Homemade Ricotta & Quail Egg RavioliPosted: March 21, 2012
Sometimes I wonder if Scott thinks I like to pretend I’m on Iron Chef when I’m preparing a meal. I say this because the other afternoon, I sent him out to pick up some ingredients for a vegetable stir-fry I was planning. Upon his return, he presented surprised me with a container of quail eggs. He said to me, “I figured you could do something with these.”
Clearly, they weren’t going in my stir-fry, so they would have to chill for a day in the fridge while I gave it some thought. It didn’t take long before I remembered seeing (on Iron Chef, perhaps) someone put a lovely, golden quail egg yolk inside of a ravioli. Oh yes. This is what I was going to do. But not just any ravioli. A ravioli made by hand, and stuffed with homemade herbed ricotta cheese.
I apologize for the poor photo quality. Someday I’ll get a better camera.
So, I set out to make my own ricotta, which was super easy. It had a lovely and light citrus flavor from the lemon juice, and the texture was super silky. Waaay better than anything you could buy at the store.
Bring whole milk and heavy cream to 190ºF, remove from heat, add lemon juice.
Place mixture in cheesecloth in a strainer set over a bowl. Let sit for up to 2 hours.
Voila! Ricotta! Add whatever herbs you have on hand. I added thyme, dill, tarragon, parsley, and cilantro.
Every time I make pasta, I start with a new recipe in the hopes that it’ll be the one I will use forever. Sometimes I make it in the food processor, and sometimes I make it by hand. The amount of flour varies, as well as the number of eggs. This time, I wanted to try a very eggy pasta from, you guessed it, Deb at Smitten Kitchen.
Simple ingredients = the best food.
Perhaps I made my well too big?
Slowly and deliberately, the dough came together.
I let the dough rest for about an hour and then I rolled it out using the attachment for my stand mixer. The consistency of this dough is outstanding; it’s tough, yet pliable. I was able to run it through the thinnest setting of my roller without it tearing. Deb, this is now my go-to recipe for pasta dough. Thank you!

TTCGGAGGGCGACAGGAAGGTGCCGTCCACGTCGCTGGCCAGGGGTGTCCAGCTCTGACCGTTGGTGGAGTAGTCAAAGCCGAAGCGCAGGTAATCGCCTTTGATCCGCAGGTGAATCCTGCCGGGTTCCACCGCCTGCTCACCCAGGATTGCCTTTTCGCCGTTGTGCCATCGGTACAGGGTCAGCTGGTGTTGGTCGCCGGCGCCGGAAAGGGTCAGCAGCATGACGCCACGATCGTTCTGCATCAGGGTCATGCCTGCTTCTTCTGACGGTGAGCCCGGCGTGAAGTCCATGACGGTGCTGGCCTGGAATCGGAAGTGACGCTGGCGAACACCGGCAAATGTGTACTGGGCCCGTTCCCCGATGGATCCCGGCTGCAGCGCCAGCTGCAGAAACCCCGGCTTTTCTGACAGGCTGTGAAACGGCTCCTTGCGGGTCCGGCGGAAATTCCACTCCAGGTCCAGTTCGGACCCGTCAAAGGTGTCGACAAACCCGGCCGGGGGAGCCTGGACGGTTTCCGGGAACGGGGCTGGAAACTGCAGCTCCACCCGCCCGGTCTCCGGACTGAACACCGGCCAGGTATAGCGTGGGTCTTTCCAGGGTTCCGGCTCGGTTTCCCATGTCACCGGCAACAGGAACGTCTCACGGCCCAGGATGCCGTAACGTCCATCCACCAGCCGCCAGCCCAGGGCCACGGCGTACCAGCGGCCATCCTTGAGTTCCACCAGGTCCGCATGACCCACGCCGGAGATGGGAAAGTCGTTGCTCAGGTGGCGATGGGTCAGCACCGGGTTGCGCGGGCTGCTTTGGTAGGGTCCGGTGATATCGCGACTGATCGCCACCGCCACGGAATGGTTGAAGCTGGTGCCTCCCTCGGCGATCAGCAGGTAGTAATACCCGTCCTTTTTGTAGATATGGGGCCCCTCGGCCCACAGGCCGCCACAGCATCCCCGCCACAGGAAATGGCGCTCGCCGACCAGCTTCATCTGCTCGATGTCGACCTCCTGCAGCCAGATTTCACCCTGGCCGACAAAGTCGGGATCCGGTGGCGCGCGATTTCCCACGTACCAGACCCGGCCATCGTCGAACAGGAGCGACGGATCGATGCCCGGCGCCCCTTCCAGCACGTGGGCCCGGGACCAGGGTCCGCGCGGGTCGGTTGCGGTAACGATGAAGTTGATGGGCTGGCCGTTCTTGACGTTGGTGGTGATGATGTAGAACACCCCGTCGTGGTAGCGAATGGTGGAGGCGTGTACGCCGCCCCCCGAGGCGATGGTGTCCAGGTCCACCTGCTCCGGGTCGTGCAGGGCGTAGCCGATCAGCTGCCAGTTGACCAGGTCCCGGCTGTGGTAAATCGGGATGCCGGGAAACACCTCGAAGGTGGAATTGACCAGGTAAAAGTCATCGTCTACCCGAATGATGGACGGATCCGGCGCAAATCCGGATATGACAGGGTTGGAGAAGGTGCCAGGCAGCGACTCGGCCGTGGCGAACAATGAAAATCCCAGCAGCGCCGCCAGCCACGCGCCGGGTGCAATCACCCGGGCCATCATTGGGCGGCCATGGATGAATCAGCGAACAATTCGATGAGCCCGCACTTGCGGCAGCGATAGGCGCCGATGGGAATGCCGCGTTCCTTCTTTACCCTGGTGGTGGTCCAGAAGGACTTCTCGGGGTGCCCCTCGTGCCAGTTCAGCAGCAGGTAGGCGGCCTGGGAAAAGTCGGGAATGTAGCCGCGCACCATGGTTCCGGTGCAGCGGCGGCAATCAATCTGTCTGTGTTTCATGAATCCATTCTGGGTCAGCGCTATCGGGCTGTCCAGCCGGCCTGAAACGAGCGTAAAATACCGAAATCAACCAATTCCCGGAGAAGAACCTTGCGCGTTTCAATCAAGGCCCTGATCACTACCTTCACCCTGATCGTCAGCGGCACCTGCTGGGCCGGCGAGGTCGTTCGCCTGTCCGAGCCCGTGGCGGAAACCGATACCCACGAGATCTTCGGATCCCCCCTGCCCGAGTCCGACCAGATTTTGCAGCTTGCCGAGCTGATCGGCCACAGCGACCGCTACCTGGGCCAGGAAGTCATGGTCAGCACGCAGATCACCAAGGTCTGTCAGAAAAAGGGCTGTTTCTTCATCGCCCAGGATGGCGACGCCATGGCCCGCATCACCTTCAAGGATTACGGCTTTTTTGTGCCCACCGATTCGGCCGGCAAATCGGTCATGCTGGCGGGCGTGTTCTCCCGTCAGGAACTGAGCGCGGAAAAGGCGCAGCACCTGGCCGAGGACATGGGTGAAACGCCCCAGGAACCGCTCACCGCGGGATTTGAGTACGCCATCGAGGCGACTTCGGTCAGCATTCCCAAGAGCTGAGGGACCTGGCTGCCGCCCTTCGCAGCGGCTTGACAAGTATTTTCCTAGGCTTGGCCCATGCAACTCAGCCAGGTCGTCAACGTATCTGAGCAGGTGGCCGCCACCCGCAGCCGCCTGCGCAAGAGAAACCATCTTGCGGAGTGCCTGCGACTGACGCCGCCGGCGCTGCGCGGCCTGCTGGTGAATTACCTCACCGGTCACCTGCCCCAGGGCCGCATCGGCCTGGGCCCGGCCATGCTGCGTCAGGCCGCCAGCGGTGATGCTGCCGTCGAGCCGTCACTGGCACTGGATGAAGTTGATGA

Onto the quail eggs. The tiniest of eggs. Frankly, I had no idea how to even open one. Yes, they are eggs, but their size intimidated me. I knew that I had to separate the whites from the yolks for this particular recipe, so I had to be very careful not to break the yolk as I tried to open them.
Once opened, the yolk separated from the white relatively easily, and I gently placed each one in a little divot I made in the ricotta.
Before I knew it, I had eight lovely ravioli stuffed with my very own herbed ricotta and the littlest of yolks. Simply divine.
Scott and I enjoyed these with a simple green salad, and I topped the ravioli with brown butter, pine nuts, and freshly grated Parmesan.
Homemade Herbed Ricotta
Makes about 1 cup – recipe easily doubles.
3 cups whole milk
1 cup heavy cream
1/2 teaspoon coarse sea salt, I used Maldon
2-3 tablespoons freshly squeezed lemon juice
Pour the milk, cream, and salt into a large saucepan. Attach a candy/deep fry thermometer to the side. Heat the milk mixture to 190ºF, stirring occasionally so it doesn’t scorch. Remove the pan from the heat and add the lemon juice. Stir it once or twice, gently and slowly. Let it sit undisturbed for 5 minutes.
Line a fine mesh sieve or colander with a few layers of cheesecloth and set over a large bowl. Pour the mixture into the strainer and let sit for 2 hours. It’ll firm up as it cools. Discard the whey, and add your ricotta to an airtight container.
Chop up a handful of fresh herbs (1/2 cup or so, or more or less depending on your taste)
You can use all the same herb, like basil, or you can mix it up like I did and use whatever you have on hand.
I used tarragon, parsley, dill, cilantro, and thyme.
Add the herbs to the ricotta along with 2 tablespoons olive oil, 1/4 cup freshly grated Parmesan, 1-2 teaspoons red pepper flakes, freshly ground black pepper, and sea salt to taste. Mix together and adjust seasonings based on your taste. Refrigerate until ready to use in ravioli.
You can also just leave the ricotta plain and spread it on slices of toasted baguette or use it in lasagna. It should save quite nicely for at least 3-4 days in the refrigerator.